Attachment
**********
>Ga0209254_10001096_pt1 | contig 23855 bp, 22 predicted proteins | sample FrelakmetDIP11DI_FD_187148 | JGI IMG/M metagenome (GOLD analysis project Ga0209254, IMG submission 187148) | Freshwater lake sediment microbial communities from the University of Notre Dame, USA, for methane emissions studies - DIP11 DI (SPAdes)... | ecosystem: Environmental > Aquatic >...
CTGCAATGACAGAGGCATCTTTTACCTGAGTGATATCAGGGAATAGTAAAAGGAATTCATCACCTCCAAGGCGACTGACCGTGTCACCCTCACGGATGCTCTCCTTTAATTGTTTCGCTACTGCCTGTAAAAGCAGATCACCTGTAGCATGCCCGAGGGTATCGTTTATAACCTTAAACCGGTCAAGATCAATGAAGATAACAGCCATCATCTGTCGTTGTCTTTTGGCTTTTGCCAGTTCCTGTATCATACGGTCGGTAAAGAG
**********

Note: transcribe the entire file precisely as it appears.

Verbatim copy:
>Ga0209254_10001096_pt1 | contig 23855 bp, 22 predicted proteins | sample FrelakmetDIP11DI_FD_187148 | JGI IMG/M metagenome (GOLD analysis project Ga0209254, IMG submission 187148) | Freshwater lake sediment microbial communities from the University of Notre Dame, USA, for methane emissions studies - DIP11 DI (SPAdes)... | ecosystem: Environmental > Aquatic >...
CTGCAATGACAGAGGCATCTTTTACCTGAGTGATATCAGGGAATAGTAAAAGGAATTCATCACCTCCAAGGCGACTGACCGTGTCACCCTCACGGATGCTCTCCTTTAATTGTTTCGCTACTGCCTGTAAAAGCAGATCACCTGTAGCATGCCCGAGGGTATCGTTTATAACCTTAAACCGGTCAAGATCAATGAAGATAACAGCCATCATCTGTCGTTGTCTTTTGGCTTTTGCCAGTTCCTGTATCATACGGTCGGTAAAGAG